Comparison of a single dose day 1 and day 7 of ITF2357 on LPS-induced IL-1β. The percent change in cytokine levels shown on the yaxis are derived from 24-h cultures of whole blood obtained at each time point shown under the horizontal axis. (A) Mean ± SEM of IL-1β per mL expressed as percent change of basal production (980 ± 325 pg/mL) just before the single oral administration. (B) Mean ± SEM on day 7 of IL-1β after the 7th daily dose of 200 mg. Basal production was 1,144 ± 625 pg/mL. n = 9 for each group.

IL-6 and IFNγ Production

In the same samples of data shown in Figure 4, we measured levels of IL-6 and IFNγ induced by LPS. These data are shown in Figure 7A and B. A single dose of 50 mg resulted in a statistically significant (P = 0.01) reduction in IFNγ of 63% compared with that of the placebo group at the 4-h time point (see Figure 7B). The reduction was 77% at a dose of 100 mg. IL-6 was also reduced at the 4-h time point (-45%, P=0.05). However, 12 h after dosing, production of IFNγ returns and exceeds that of basal levels (not significant). A similar pattern was observed for IL-6 (see Figure 7A).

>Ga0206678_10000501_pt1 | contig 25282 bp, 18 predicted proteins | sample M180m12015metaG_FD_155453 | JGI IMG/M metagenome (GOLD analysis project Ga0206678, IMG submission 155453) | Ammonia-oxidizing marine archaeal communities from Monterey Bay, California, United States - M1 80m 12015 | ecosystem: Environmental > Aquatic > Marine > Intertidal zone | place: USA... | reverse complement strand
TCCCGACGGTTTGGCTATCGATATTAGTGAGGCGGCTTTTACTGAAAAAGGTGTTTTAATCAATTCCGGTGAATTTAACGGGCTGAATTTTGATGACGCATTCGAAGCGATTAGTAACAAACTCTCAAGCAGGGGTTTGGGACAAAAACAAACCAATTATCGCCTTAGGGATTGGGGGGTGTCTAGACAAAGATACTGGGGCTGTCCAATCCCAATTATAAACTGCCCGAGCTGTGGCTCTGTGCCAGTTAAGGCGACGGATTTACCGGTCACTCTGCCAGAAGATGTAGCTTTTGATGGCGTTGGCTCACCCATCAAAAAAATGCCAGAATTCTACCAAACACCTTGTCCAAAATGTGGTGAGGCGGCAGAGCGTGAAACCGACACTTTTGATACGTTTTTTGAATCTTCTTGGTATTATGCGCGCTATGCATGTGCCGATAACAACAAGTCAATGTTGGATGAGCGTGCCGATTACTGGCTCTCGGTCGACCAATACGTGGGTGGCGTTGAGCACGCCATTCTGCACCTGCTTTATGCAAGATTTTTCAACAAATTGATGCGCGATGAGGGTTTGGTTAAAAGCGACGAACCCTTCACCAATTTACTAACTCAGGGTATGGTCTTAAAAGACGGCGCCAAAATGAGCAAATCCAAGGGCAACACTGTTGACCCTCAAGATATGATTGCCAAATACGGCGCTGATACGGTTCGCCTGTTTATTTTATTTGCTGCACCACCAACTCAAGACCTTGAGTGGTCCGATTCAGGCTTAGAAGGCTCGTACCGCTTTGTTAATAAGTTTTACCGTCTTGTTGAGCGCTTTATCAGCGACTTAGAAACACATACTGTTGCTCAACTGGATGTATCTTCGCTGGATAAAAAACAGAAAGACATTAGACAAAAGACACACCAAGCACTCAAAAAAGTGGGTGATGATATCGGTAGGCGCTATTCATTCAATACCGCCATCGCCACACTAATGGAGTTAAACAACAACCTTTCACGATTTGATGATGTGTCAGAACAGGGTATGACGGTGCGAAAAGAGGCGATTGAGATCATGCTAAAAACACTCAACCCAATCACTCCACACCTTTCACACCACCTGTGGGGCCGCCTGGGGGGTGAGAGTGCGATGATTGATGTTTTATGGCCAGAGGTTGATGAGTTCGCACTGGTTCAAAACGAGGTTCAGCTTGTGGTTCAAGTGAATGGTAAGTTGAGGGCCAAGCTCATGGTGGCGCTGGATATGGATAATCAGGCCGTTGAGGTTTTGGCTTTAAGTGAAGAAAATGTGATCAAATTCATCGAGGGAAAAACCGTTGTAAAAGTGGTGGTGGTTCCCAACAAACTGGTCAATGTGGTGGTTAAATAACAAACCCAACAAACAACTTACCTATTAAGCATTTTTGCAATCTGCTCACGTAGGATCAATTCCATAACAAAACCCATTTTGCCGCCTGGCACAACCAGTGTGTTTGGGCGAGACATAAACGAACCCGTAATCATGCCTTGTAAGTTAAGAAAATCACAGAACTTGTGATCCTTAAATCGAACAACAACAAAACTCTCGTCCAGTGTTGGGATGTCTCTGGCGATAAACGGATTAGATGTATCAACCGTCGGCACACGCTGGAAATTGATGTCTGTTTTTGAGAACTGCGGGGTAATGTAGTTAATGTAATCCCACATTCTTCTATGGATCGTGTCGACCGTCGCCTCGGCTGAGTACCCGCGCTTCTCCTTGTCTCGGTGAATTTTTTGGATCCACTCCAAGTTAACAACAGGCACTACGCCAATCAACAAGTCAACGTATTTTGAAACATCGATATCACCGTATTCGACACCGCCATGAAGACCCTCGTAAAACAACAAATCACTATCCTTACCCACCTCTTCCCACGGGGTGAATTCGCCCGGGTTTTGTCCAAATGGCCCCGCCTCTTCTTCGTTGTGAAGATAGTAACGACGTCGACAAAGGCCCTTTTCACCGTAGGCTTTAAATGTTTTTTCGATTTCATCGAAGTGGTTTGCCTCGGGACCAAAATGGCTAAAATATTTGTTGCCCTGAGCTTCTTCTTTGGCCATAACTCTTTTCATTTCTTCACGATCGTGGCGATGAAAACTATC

Figure 7

LPS-induced IL-6 and IFNγ in whole blood cultures. The percent change in cytokine levels shown on the y axis are derived from 24-h cultures of whole blood obtained at each time point shown under the horizontal axis. (A) Mean ± SEM percent change of IL-6 per mL from basal production (860 ± 356 pg/mL) just before a single oral dose. (B) IFNγ in the same samples shown in A. Mean ± SEM basal IFNγ was 485 ± 137 pg/mL. n = 9 for each group.